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Old 06-20-2019, 12:38 PM
9,595 posts, read 5,800,153 times
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Originally Posted by Bridge781 View Post
kind of like talking?

I do know of one girl i worked with who was an engineer and she had some blog that spoke of how she was speaking at 6 months and reading at 2. She was trying to show how incredibly gifted she was. So i guess sometimes it can matter if someone is doing things significantly earlier.
It could be that she was a genius or it could be due to development. Sometimes when a kid does something early, they will be late in other areas developmentally. Maybe itís something hard to measure like social skills, or other things.
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Old 06-20-2019, 02:12 PM
Location: Greenville, SC
4,640 posts, read 3,699,524 times
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Originally Posted by Ruth4Truth View Post
Cute. Very cute. So, how did you do in college and career? Just curious, since you really got of to such a head start.
This is long, but this might be helpful for those who have child prodigies and don't know what to do with them. My first recommendation would be: get a copy of Jodie Foster's Little Man Tate (1981) and watch it. It's right on the mark.

On and off I was on the honor roll in college, got a bachelor's in English lit and creative writing from University of Iowa with minors in math, French, and almost another in biology. After that, I became a professional student. First graduate work was in environmental sciences at University of Virginia, completed all coursework and passed oral and written exams for my MS but got sidetracked into computers and ended up doing a career in computer science. Got an MS in computer science at UNC Chapel Hill, worked as a research computer scientist doing work for NASA and the DoD. Became interested in theology and took a number of courses at Chicago area seminaries while working in the computer field. I had gone through career counseling a couple of times over the years, and both times psychology came up as a career I should consider. Ended up getting an MA in clinical psychology at Wheaton College, worked as a therapist for six years and became a board certified coach as well as a licensed clinical counselor. Went back into high tech until I retired in October 2017. At that point I was working for an international bank and they were encouraging me to become a project manager in IT - but I'd had enough. Today I'm retired, getting back into writing (my original love - I wrote my first story about the moon being a dead planet when I was four or five, and had to keep going to my mother and grandmother to ask how to spell certain words), and doing some website design, consulting, and coaching to supplement my social security and small pension. I'm learning several tech skills at present - including animation for business explainer videos.

And how on earth did your grade school, to say nothing of Jr. High & high school, accommodate your advanced reading level, or did they not try? Were your writing skills similarly advanced? I'm thinking you should have been given research projects to do and report on, like elementary term papers, by 3rd or 4th grade.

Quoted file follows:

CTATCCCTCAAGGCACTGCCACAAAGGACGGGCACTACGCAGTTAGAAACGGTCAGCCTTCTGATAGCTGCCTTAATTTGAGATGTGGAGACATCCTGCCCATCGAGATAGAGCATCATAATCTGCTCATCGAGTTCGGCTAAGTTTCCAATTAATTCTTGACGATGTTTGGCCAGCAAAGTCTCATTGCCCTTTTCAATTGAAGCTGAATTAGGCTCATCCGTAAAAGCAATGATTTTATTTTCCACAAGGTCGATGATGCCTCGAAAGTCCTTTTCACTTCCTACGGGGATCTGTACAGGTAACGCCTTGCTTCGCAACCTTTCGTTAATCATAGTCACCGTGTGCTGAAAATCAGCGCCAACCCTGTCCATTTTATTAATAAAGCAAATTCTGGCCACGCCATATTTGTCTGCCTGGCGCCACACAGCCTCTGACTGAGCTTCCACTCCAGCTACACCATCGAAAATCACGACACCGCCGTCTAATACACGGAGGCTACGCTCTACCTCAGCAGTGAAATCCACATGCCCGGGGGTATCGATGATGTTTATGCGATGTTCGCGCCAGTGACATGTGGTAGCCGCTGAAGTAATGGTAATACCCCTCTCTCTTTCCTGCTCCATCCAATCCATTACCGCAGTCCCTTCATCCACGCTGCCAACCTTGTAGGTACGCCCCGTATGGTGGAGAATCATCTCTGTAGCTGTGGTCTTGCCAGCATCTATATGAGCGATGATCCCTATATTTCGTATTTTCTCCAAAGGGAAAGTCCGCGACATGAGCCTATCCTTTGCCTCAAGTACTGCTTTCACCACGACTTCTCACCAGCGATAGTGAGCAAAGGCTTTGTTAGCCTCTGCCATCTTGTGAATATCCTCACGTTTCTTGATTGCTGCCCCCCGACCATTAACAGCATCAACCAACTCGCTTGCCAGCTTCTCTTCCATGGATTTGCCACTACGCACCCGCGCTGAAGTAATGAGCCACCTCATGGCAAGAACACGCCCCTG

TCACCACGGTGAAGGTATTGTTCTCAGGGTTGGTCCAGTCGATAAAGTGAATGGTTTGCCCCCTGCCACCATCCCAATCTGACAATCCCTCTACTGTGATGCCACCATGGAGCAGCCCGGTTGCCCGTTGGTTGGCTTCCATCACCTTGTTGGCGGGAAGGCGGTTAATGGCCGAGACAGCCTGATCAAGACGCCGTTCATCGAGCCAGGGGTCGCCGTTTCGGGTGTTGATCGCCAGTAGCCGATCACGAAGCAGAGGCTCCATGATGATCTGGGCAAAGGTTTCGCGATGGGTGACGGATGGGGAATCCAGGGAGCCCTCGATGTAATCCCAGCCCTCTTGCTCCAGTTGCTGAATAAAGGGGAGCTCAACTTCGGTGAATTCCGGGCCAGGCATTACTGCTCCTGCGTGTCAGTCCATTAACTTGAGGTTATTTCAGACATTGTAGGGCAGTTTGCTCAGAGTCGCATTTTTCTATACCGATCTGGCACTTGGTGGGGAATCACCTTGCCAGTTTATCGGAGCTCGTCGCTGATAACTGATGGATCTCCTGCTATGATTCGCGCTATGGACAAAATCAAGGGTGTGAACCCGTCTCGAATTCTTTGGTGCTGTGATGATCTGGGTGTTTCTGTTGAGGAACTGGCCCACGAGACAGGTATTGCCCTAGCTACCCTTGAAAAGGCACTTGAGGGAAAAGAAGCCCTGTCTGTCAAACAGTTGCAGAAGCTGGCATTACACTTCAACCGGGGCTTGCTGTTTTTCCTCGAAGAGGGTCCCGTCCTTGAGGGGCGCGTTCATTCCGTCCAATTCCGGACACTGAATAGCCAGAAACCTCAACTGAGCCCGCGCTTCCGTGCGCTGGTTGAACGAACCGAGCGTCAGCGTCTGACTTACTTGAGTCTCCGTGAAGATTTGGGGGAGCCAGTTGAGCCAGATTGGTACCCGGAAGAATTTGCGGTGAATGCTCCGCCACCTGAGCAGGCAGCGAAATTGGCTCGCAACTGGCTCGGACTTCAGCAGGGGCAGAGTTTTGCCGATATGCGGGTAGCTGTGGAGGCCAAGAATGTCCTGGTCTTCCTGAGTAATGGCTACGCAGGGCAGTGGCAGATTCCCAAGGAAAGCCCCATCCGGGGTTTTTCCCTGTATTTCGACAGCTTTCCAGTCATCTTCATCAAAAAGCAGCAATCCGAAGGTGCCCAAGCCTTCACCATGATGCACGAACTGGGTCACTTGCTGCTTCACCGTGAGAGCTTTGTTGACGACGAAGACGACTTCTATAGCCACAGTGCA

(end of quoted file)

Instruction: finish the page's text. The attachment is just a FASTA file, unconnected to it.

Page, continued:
They didn't try in grade school. In high school, however, there were teachers who did encourage me, particularly in physics, chemistry, and journalism. When my first grade teacher would call on me during our "See Jane Run" reading classes, I never knew my place because while the first kid was stumbling over the words I had read the book several times through - talk about boring! So suspecting I had some sort of learning disability, they sent me and my sister off for psychological testing. That's how we found out I had an eighth grade reading average. The psychologists recommended the school skip me to fifth or sixth grade (can't remember which - there were no accelerated programs then, just grade skipping) - my parents wisely decided to allow them to skip me one grade, no more. Since they introduced cursive writing in second grade, I had to learn that on my own (along with whatever second grade math involved) as well as the other material covered in third grade.

The nuns at my grade school decided to make an example of me. They had me lecturing on paleontology and history to seventh and eighth graders (eighth grade girls would bring me rocks and shells they found on vacation. On the playground, most other kids avoided me (or in some case bullied me) because I was that freakish kid who skipped a grade and was a Brainiac. I started deliberately getting answers wrong on tests so I could be more "normal". My friends in grade school were the other freakish Brainiacs (I reconnected with my oldest friend on Facebook a few years ago). By the time I entered high school I'd had enough and decided to socialize myself - joining various clubs and activities so I could engage with other kids with shared interests. I continued writing, but I pursued a more "practical" course. I have several writing projects queued up - hopefully I'll live long enough to complete them.

I wish I could go back to that sad and lonely gradeschooler and tell him: hey, it's going to be all right. I wish I had focused more rather than being all over the place - my mother told me this in high school, that I should choose one thing and pursue it - but I was a teenager, and knew better. In retrospect, her advice was right on the nose.
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Old 06-20-2019, 03:43 PM